April 4, 2012
Tamara doesn’t want to date a Republican!
Two weeks ago, Jewish Journal blogger Tamara Shayne Kagel wrote a piece titled, “I Don’t Want to Date a Republican!”
Apparently, a nightmare of hers has been realized — she has fallen in love with a Republican. One can truly apply the famous Yiddish dictum here: “Man plans and God laughs.”
In addition to the larger question — can a liberal and conservative truly love and have a successful marriage? — Tamara’s piece raises a number of other interesting issues.
She writes that one reason she was sure she would never experience the “terror” of dating a Republican is that “I don’t even know very many Republicans.”
I admire Tamara’s honesty. But given that about half the country votes Republican, this fact is worthy of note.
How would a liberal react to a conservative Christian writing in a Christian journal, “I don’t even know very many Democrats”? Presumably, he or she would assume that this person had led a cloistered and insular life. And they would be right.
But isn’t this also true of many liberal Jews?
I grew up in New York, and I realized at a young age that, for all intents and purposes, I was living in a liberal Jewish ghetto. I rarely met non-Jews and do not recall ever meeting a conservative, Jew or non-Jew (certainly not at Columbia University).
I came to realize how insular New York City was. What really blew my mind was that liberal New Yorkers considered themselves among the most universal, cosmopolitan, worldly and intellectually open people in America.
Yet, these people socialized with, dined with, read, listened to and married people who agreed with them on virtually every significant issue of life. If the archetypical New York Jewish liberal, Woody Allen, had to spend a week alone in a small town in Idaho or Alabama, he would probably feel as if he had traveled in a time machine or been transported to a foreign culture. He would feel much more at home in Oslo or Paris even if he didn’t speak a word of Norwegian or French.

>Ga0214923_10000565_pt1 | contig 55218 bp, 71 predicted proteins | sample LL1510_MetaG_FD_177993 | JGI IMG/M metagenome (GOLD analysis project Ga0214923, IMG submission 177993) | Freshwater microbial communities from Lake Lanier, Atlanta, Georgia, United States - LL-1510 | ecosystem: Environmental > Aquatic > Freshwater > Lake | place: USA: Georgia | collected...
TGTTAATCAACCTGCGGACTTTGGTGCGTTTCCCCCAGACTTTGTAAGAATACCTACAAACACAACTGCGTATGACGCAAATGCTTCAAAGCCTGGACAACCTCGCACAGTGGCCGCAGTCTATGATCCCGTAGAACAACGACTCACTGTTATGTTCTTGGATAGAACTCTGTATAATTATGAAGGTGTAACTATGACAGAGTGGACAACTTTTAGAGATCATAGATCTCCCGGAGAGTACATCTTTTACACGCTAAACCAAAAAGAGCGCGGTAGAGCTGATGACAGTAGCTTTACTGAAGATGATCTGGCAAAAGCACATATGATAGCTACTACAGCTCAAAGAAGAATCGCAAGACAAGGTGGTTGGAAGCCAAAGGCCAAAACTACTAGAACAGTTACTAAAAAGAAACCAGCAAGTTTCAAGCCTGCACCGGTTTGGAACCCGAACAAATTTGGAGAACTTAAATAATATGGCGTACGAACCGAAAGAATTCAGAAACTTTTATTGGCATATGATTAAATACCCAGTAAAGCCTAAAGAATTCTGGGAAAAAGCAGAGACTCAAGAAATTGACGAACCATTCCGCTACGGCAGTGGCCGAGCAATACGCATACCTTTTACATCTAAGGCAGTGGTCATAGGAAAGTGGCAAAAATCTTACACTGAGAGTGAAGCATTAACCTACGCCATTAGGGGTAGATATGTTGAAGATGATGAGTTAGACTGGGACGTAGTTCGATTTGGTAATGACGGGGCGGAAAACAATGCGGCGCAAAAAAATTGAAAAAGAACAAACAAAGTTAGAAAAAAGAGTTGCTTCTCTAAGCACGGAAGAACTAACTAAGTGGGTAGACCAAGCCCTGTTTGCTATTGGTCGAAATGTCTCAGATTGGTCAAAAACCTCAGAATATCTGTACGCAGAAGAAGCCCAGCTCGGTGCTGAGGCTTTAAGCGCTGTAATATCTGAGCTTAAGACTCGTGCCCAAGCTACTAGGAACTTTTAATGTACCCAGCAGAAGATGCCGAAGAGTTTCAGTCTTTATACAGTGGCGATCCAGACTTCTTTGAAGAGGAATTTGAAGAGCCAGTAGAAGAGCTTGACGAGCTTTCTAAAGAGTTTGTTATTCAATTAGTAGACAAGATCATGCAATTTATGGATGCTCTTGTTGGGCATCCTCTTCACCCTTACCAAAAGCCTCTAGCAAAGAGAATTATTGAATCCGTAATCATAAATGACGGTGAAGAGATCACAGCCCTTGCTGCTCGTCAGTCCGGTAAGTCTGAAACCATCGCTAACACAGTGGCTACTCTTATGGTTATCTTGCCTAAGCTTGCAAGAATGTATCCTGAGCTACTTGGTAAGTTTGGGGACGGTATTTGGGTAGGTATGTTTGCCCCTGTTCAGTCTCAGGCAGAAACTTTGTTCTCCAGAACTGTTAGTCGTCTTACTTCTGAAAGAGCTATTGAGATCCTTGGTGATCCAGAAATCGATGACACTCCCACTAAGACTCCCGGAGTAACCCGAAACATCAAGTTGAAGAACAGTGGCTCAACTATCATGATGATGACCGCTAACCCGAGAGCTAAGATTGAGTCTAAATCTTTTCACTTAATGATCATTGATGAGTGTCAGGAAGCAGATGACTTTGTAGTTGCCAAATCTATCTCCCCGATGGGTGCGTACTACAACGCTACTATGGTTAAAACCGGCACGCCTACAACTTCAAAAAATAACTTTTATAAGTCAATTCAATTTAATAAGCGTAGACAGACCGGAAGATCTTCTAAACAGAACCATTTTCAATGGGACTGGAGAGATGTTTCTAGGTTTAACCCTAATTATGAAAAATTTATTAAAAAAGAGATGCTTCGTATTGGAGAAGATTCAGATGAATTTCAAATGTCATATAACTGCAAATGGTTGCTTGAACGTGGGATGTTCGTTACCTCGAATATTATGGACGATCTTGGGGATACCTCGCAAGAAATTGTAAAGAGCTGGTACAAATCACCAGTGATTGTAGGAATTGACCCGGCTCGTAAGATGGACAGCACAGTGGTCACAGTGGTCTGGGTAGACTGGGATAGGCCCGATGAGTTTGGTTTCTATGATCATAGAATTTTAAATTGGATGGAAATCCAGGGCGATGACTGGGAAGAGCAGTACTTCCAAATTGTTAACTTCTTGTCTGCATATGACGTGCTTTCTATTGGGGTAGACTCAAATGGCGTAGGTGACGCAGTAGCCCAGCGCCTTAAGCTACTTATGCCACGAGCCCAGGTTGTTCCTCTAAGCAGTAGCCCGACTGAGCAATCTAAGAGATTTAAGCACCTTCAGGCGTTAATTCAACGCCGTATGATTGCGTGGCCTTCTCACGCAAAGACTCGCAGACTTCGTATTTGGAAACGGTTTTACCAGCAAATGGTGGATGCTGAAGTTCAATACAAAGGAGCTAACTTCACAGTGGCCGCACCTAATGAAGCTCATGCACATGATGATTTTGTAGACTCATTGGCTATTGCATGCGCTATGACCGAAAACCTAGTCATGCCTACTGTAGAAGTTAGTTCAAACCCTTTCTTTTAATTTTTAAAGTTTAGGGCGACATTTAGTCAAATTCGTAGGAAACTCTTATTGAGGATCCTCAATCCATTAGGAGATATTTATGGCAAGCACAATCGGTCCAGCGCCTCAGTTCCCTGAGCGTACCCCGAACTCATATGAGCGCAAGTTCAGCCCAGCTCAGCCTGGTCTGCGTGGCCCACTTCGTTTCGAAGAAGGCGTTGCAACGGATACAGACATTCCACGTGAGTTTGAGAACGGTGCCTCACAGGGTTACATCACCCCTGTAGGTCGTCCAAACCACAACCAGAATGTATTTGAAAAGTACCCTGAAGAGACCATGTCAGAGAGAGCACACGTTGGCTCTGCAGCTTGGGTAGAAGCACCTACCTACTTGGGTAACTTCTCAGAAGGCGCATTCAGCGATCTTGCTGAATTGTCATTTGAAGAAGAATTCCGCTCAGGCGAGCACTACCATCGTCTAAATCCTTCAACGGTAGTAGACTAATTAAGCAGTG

It was one of the revelations of my early life that a Tennessee or Montana conservative was far more familiar with liberals and liberalism than a New York or Los Angeles liberal was with conservatives and conservatism.
That is a major reason the U.S. attorney arguing on behalf of the ObamaCare mandate could not effectively respond to conservative justices’ challenges — liberals don’t bother learning conservative arguments. As Tamara notes: “I grew up knowing very few Republicans and the rare ones I did know got made fun [of] behind their backs, be it children or adults. ... [In law school], I rarely interacted with those others [Republicans] who met with our derision.”
The liberal learns from a young age that conservatives and their ideas are not to be taken seriously. Both are worthy only of “derision.”
So, Tamara is in a quandary. She has actually fallen in love with one of those people she learned to deride.
Adding to her cognitive dissonance, this Republican has “a big generous heart.” That must really vex Tamara — aren’t conservatives greedy and far less compassionate than liberals?
For all these reasons, Tamara candidly concedes: “I can’t date a Republican! What was I thinking? What if I have little Republican babies?”
This, too, is worthy of note. For most liberal Jews, intermarriage is not necessarily marriage between a Jew and a non-Jew, but between a liberal and a conservative — even if both are Jews.
I do not disparage this. I have long argued that for most Jews on the left, Judaism is their ethnicity, and leftism is their religion. So, they would understandably view a marriage with a non-leftist in essentially the same way a religious Jew would view a marriage with a non-Jew: as an interfaith marriage.
Tamara is therefore on to something. There is a huge ideological gulf between right and left. Just to cite one example, I would have found it very hard to marry a woman who was passionate about keeping all murderers alive and thought that Israel was therefore immoral in executing Adolf Eichmann.
So I respect Tamara’s skepticism when her boyfriend “keeps saying we can always find common ground.” And she is certainly right when she writes, “I love watching [Mary Matalin and James Carville] but I don’t want to fight like that in my home. I want my home to be a place of tranquility and calm.”
The truth is that, if Tamara marries her Republican boyfriend and continues to believe that it is “always the Republican party that nominates idiots,” it is hard to imagine such a tranquil home. Unless, of course, one of them converts. Which may happen. While single women (and blacks) are the most reliable Democratic voting bloc, married women, especially married women with children, are among the most reliable Republican voters.
I wish them well.
Dennis Prager’s nationally syndicated radio talk show is heard in Los Angeles on KRLA (AM 870) 9 a.m. to noon. His latest project is the Internet-based Prager University (prageru.com).